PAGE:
Students came into my high school class on Monday claiming that it was the only day a broom would stand on its own because of the moon’s position. Since I am their physics teacher, they thought they should let me know about the phenomenon they had discovered and the proof that was flooding social media. Pictures and videos of people standing brooms on end (#broomstickchallenge) flooded the internet. My students asked me to explain how the moon could bring about such a fascinating result.

When I was first asked about it, I was perplexed because I understand the physics behind gravitational pulls and the phases of the moon. I thought briefly about it, and then I told my student I didn’t quite know how to make sense of it. I would have to check it out and get back to her.

It came up again the next day in another class. I took the time to look it up right then. As I was looking it up, I could overhear vigorous discussions. “No! Really! It’s true!” I quickly realized that it was a hoax. I asked my students to find the original statement from NASA, which they were unable to do. Thankfully, scientific authorities also started correcting the misinformation and news channels explained the error. Brooms can be stood on end any time of the year because of the base and the low center of gravity, and it has nothing to do with the moon.

But someone HAD in fact claimed that NASA said it. And a whole population of social media users were convinced of the statement’s veracity. Most of my students probably never would have seen the response statements from NASA and other news outlets if I had not alerted them to them.

This event reminded me of how easily bad information can become a part of “what everyone knows.” Imagine the same situation happening at the end of the 1800s. A book is published that makes an unsupported or out of context claim, and a whole generation of people are convinced. The claim, though, has to do with history, and it would take a scholar to spot the mistake and check out the evidence. So, the misinformation goes unchecked.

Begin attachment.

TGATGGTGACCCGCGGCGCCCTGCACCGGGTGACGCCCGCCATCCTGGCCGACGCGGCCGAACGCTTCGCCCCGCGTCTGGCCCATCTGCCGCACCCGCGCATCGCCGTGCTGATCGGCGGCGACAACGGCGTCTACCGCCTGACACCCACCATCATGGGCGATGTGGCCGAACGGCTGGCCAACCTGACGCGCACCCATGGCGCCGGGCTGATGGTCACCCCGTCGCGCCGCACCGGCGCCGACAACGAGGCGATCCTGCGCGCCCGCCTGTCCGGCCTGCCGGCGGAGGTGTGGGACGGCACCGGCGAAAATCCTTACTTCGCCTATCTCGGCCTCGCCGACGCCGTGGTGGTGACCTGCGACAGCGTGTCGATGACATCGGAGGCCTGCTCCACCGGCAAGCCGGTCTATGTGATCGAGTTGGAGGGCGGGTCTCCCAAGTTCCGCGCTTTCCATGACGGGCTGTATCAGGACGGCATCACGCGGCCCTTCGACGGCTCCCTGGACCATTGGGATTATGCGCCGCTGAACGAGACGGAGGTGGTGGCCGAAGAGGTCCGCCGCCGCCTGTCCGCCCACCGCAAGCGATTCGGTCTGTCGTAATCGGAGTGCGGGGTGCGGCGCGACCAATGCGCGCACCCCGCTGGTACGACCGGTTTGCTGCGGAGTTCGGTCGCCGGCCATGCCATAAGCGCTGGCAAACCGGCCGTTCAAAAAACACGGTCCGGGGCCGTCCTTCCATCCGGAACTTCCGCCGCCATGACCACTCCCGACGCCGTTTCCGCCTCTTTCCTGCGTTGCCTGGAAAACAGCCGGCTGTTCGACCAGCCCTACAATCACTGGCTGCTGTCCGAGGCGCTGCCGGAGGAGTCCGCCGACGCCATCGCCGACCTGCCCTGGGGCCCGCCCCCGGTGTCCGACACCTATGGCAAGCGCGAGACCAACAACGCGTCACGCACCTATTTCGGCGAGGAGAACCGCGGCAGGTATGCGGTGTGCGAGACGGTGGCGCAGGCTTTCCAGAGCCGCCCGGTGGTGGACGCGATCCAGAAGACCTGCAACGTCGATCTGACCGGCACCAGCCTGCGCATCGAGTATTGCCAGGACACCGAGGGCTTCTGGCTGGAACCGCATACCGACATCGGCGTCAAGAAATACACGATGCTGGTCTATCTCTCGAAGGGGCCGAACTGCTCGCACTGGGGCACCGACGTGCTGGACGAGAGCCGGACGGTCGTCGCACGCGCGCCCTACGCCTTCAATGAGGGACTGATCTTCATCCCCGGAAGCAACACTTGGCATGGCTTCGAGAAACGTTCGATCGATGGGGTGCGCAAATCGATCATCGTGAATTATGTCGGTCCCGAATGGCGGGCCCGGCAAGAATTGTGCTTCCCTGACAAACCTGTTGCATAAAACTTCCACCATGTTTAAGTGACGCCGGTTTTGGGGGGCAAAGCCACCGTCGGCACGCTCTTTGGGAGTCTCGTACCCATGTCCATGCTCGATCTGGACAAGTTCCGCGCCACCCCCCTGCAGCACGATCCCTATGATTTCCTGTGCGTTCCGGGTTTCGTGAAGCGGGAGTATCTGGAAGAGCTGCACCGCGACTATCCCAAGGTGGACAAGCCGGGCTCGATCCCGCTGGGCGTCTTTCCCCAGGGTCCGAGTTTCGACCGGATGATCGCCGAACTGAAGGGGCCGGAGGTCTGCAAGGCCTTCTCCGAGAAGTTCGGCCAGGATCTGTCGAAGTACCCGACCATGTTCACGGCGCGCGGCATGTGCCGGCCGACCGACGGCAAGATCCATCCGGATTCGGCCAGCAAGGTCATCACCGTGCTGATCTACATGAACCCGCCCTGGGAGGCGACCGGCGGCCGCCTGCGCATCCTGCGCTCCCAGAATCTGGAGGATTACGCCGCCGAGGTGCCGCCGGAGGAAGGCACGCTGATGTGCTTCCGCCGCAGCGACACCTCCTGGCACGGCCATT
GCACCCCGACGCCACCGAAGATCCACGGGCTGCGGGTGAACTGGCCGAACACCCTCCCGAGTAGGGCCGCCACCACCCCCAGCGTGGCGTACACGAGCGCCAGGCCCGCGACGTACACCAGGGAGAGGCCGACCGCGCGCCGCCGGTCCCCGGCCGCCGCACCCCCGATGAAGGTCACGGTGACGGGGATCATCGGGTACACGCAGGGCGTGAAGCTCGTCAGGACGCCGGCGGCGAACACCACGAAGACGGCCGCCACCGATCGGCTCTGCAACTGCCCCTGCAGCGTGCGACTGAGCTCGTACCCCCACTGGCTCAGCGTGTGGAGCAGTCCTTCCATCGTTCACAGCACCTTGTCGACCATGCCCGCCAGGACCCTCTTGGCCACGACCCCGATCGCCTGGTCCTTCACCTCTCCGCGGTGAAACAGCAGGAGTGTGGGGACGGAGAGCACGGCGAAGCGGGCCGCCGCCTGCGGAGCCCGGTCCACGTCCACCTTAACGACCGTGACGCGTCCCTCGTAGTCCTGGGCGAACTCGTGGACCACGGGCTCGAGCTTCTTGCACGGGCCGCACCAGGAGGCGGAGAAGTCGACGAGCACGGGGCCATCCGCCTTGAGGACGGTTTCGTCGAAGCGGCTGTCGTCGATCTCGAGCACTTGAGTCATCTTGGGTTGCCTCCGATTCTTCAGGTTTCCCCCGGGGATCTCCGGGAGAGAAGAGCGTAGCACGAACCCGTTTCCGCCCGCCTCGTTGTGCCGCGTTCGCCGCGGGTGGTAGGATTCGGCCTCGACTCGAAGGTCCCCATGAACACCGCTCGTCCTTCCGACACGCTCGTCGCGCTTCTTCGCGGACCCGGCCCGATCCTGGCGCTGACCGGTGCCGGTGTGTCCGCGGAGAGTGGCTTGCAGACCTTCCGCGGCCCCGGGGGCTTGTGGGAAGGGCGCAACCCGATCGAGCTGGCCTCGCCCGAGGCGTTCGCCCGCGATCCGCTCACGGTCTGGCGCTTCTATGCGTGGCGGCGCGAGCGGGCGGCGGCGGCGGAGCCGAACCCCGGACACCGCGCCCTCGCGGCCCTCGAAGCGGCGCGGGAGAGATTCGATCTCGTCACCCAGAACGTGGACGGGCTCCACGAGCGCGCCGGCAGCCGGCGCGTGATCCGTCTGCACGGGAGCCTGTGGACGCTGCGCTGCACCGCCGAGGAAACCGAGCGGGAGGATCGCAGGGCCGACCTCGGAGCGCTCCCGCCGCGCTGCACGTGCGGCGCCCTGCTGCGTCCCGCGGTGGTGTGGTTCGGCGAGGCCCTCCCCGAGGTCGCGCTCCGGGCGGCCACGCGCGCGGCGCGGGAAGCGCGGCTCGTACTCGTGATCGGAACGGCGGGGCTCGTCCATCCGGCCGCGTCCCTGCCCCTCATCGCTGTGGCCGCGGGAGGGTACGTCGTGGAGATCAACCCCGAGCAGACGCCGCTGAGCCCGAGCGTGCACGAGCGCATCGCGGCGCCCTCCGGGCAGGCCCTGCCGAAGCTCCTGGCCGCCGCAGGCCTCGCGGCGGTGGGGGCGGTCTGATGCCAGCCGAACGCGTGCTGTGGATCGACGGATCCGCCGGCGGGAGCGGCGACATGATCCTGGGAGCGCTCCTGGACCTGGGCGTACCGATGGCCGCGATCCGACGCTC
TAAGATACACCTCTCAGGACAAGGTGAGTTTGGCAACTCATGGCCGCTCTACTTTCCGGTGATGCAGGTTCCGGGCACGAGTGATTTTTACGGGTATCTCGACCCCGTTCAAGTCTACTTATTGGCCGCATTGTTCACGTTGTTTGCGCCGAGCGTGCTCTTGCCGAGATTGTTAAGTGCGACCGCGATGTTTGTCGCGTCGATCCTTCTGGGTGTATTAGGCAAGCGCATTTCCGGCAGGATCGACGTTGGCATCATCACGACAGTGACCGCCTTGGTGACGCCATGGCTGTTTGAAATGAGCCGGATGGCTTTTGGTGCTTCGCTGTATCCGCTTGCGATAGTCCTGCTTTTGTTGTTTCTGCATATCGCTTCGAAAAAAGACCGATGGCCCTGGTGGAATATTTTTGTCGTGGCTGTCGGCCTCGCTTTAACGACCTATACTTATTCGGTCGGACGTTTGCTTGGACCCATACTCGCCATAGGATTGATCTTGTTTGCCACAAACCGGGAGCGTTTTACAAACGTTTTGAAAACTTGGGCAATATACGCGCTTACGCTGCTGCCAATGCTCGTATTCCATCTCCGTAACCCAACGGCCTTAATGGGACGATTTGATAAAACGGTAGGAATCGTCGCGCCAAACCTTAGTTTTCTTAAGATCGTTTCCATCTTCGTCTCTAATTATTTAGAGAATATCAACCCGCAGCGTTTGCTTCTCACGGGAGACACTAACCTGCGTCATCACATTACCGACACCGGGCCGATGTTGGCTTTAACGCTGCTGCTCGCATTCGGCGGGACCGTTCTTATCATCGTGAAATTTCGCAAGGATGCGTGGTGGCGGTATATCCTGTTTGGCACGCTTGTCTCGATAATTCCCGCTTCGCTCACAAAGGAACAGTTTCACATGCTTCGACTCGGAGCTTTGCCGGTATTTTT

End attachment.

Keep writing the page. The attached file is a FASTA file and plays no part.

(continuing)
This is exactly what happened with the invention of the idea that science and the Church have been at war since ancient times. I have already written about how this idea was disseminated through the books of Draper and White here. It was in those books that another idea that is related to the moon was invented and spread: the fable about Galileo and his persecution by the Church.

The story is told that the Church held it as dogma that the earth does not move. Galileo proved that the earth does move with his telescopic observations, but the Church persecuted him because he dared to oppose Church teaching. Here was an honest, brave, intelligent and wise scientist trying to shake free the shackles of superstition.

An intriguing tale, and one easily believed.

But it is a fable. It has never been Church dogma that the earth does not move. A tribunal of the inquisition called it heresy, but that tribunal was wrong and the times were touchy when it came to biblical interpretation after the so-called Reformation. Galileo did not prove anything. In fact, he wrongly based his arguments on telescopic observations (which proved nothing) and the tides, which he thought were caused by the sloshing of the water on the earth due to its movement. (Perhaps if Galileo had a broom, the whole difficulty would have been cleared up — the tides are caused by the moon’s gravitational force, not the earth’s movement as Galileo argued.) The Church did not persecute him. The tribunal placed him under a very comfortable house arrest, but only after he had been respectfully asked to be more reasonable in his conclusions and the way he promoted them.

This is a complicated story, very difficult to summarize in a paragraph and not nearly as simple as the fable or the idea that a broom can stand on its end because of the moon. Nevertheless, in the spirit of this blog’s claim regarding the gullibility of the masses, I encourage you to check into the matter for yourself. Here are a couple places to begin: Lawrence Principe’s Science and Religion lectures and Stephen Barr’s book, Modern Physics and Ancient Faith.

You should not be convinced, after all, simply because you read a blog on the internet.